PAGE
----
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What is Mediation?

When problems arise in your business or personal life, which lead to a dispute, what do you do?

These problems can develop from disagreements which can often get in the way of a solution.

The traditional resort to the court and the adversarial positions of the parties can intensify the differences between parties.

Things do not always run smoothly - disagreements can get in the way of achievements. Yet resolving differences can be difficult. Taking an adversarial position simply compounds the problem and may lead to tense negotiations, acrimonious disputes and even litigation. 

There are easier and more constructive ways - ADR - Alternative Dispute Resolution - is the term often used for them and mediation is the most important alternative route that brings the parties together to resolve differences. My services can help you solve problems, negotiate constructive outcomes and strengthen relationships.

Download Brochure Mediation is facilitated negotiation involving a third party who is neutral and independent of the other parties. The Mediator does not make judgements but assists the parties to arrive at their own settlement. The approach is informal and flexible, creative and confidential. It is also voluntary and at any stage the parties may withdraw from the process.

Process of Mediation:

Mediation allows parties to have difficult conversations in the presence of an independent, trained mediator in an effort to find a mutually acceptable solution to their differences.

My role as mediator is to make sure that everyone involved is heard and understood to try and to find a way forward that is fully thought out and agreed. As mediator I make sure that the process is fair to all and systematic.

The process of mediation follows this pattern:

Pre-mediation meetings:

I meet with the parties separately to explain and answer any questions about the process, and to hear their perspectives on the issues. I will not discuss the detail of the case and will not give any advice on the merits of the case with either party.

Joint Session:

When we meet together, after an initial introduction everyone has the chance to explain their view of the situation   I begin by asking all parties to say what needs to be dealt with and what they would like out of mediation.

Explore the issues:

It is important that everyone hears what everyone else has to say and that the differences are fully explored.  Everyone must understand the real reasons for the conflict before it is worth trying to find any meaningful solutions.  In doing this, it is sometimes useful to spend time with each party separately in what are referred to as ‘private sessions’

Consider options:

It is usually the case that possibilities for the future will emerge as a result of these discussions.  We can also brainstorm for any other options which are then explored in detail by us all. There then follows a process of elimination of unacceptable options until agreement is reached. Again, I will not give any advice on any proposed agreement, although through ‘reality checking’ I may make suggestions about such matters.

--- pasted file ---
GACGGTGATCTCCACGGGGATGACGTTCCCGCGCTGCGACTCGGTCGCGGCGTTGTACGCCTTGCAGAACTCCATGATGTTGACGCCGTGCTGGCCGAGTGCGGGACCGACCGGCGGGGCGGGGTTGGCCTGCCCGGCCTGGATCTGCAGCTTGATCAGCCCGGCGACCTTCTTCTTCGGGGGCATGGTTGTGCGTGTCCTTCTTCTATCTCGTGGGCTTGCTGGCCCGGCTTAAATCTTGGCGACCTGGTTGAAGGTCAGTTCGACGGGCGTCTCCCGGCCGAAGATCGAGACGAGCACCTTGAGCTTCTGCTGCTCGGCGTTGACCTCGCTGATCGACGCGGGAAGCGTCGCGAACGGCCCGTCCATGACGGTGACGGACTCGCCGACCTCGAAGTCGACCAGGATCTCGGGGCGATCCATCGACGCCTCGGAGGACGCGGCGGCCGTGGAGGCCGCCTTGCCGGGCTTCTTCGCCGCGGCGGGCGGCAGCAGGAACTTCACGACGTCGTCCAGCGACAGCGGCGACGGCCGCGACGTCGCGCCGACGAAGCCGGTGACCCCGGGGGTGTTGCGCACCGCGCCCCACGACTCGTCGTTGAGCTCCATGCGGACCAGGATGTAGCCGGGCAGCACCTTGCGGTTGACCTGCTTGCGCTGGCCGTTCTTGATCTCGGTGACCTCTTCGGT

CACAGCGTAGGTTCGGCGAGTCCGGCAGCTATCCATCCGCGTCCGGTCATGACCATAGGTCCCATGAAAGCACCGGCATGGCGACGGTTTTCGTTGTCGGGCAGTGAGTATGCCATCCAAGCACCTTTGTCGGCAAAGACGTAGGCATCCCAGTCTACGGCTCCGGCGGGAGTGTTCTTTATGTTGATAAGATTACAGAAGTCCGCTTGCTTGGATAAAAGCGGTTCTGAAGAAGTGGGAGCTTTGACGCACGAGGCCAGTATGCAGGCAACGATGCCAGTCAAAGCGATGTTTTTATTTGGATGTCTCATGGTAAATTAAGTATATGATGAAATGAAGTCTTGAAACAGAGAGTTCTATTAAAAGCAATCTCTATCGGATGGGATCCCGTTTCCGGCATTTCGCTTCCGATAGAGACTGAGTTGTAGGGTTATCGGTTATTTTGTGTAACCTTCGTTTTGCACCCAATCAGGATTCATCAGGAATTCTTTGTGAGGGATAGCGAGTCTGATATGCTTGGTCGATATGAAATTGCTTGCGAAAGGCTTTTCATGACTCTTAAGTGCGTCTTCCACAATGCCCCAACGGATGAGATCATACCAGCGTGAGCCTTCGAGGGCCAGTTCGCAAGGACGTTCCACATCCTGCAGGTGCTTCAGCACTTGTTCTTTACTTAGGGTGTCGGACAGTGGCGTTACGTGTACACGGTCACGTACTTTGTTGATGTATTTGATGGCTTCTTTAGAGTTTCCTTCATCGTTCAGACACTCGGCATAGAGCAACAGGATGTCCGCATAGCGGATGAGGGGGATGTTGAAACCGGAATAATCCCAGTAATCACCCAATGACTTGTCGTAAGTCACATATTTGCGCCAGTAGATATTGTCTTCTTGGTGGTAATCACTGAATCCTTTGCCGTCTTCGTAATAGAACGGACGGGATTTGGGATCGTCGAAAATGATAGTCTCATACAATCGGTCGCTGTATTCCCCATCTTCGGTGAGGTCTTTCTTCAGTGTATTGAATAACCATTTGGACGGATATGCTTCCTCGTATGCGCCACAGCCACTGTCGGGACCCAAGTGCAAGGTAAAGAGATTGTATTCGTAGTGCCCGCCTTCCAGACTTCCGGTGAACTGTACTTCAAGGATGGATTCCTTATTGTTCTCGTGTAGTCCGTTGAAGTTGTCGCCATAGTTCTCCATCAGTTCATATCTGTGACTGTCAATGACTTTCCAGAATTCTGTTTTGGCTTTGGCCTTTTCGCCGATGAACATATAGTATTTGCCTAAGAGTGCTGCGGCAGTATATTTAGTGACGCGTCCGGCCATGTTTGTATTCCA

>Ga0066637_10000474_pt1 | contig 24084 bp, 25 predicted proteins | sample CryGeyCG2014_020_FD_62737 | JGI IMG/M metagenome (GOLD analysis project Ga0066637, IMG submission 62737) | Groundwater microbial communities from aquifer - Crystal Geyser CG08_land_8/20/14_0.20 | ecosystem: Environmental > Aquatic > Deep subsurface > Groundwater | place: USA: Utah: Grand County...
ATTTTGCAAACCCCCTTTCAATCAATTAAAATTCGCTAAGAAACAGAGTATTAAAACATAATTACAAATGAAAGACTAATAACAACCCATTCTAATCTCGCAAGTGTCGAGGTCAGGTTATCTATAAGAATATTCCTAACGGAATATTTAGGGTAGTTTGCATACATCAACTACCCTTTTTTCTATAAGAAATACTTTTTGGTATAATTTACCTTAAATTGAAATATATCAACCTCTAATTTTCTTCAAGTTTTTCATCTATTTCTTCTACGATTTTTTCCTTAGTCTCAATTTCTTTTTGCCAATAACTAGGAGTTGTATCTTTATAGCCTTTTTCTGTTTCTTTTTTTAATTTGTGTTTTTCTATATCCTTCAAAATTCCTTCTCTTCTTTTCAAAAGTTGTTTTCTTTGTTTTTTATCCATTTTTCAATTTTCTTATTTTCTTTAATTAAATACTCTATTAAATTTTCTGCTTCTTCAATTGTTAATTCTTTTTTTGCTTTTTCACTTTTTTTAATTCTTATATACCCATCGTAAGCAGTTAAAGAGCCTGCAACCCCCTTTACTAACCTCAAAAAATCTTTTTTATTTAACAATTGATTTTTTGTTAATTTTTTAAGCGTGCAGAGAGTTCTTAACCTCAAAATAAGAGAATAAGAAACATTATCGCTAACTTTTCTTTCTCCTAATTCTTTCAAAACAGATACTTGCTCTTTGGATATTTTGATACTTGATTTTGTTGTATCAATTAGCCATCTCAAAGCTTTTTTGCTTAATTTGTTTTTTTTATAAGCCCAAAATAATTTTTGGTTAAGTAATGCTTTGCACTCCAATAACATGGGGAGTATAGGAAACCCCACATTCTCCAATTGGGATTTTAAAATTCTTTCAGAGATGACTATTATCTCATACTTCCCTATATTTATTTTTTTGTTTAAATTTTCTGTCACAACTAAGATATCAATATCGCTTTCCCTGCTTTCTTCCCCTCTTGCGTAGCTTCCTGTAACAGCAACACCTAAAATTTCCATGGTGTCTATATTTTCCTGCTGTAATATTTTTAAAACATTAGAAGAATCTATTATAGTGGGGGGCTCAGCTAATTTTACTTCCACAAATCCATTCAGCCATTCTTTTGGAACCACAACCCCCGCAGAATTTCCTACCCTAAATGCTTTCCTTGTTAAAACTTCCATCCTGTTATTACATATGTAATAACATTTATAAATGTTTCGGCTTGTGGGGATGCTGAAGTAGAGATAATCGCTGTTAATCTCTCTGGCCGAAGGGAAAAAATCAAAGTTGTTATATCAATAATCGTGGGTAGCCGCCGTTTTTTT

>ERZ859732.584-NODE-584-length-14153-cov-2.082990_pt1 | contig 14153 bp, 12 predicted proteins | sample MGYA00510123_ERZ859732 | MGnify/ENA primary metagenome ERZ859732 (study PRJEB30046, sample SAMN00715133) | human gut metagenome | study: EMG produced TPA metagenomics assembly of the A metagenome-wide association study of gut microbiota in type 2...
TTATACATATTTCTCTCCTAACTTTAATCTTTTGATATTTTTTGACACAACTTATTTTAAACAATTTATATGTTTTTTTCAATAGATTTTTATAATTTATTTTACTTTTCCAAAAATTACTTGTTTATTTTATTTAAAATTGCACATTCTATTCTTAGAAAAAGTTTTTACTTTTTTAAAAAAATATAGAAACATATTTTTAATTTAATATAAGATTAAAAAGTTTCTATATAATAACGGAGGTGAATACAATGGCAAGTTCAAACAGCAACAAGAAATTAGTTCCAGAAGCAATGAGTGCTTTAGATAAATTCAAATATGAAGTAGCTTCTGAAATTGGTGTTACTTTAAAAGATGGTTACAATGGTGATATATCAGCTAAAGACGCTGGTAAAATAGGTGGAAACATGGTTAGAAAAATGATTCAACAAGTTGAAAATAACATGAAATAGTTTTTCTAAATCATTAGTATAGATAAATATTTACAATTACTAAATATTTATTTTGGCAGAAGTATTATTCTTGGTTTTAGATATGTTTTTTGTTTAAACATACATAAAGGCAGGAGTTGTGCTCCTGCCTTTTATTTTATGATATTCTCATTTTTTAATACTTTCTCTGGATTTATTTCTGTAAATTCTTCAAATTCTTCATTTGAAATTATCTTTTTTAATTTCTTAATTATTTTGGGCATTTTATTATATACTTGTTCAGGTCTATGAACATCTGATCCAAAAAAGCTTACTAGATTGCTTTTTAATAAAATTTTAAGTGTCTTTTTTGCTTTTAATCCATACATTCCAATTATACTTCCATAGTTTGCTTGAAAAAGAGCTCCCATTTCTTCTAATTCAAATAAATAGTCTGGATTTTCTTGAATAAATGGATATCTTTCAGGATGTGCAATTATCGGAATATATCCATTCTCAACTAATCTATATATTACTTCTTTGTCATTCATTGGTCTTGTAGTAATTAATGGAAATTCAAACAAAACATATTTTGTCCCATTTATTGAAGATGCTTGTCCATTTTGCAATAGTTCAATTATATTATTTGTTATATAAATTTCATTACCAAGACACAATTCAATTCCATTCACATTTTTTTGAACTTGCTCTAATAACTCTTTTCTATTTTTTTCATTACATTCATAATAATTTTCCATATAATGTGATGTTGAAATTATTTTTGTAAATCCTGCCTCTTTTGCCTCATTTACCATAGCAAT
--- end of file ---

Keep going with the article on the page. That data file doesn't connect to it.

Record agreement:

If agreement is reached, I will draft the Agreement to make sure that all the details are clear and agreed. It is then signed by both or all parties and witnessed by me as mediator.

Mediation can be quite time-consuming and should not be seen as a ‘soft’ alternative to a courtroom dispute. It can be challenging and lengthy but is worthwhile, particularly when the parties come to an agreement.

Dispute Resolution Services

Mediation provides an opportunity for you to say what's important to you and hear the other person's perspectives. The agenda and outcome are controlled by the parties. The mediation approach is problem solving rather than adversarial and so this often results in creative options for settlement. In mediation, you speak for yourself and make your own decisions.


Mediation is a solution seeking procedure and it is about finding a way forward that satisfies everyone. This is often called the win/win approach. It differs from the court process, which is often said to produce a win/lose outcome. Mediation treats all parties equally. This means that the parties must have a desire to resolve the problem in hand.


It is reckoned that mediation is successful in 80% of cases referred.

How Can Mediation Benefit Me?


It is important that the parties come to the table in good faith, wanting to settle the dispute


Issues and ideas for settlement can be discussed without fear of them being used against you in the future.

Easily Arranged:

Usually it takes only a few phone calls for a session to be set up at a neutral venue.


The mediator is trained to make it as relaxed as possible for everyone involved.


Everyone gets a fair chance to be heard.

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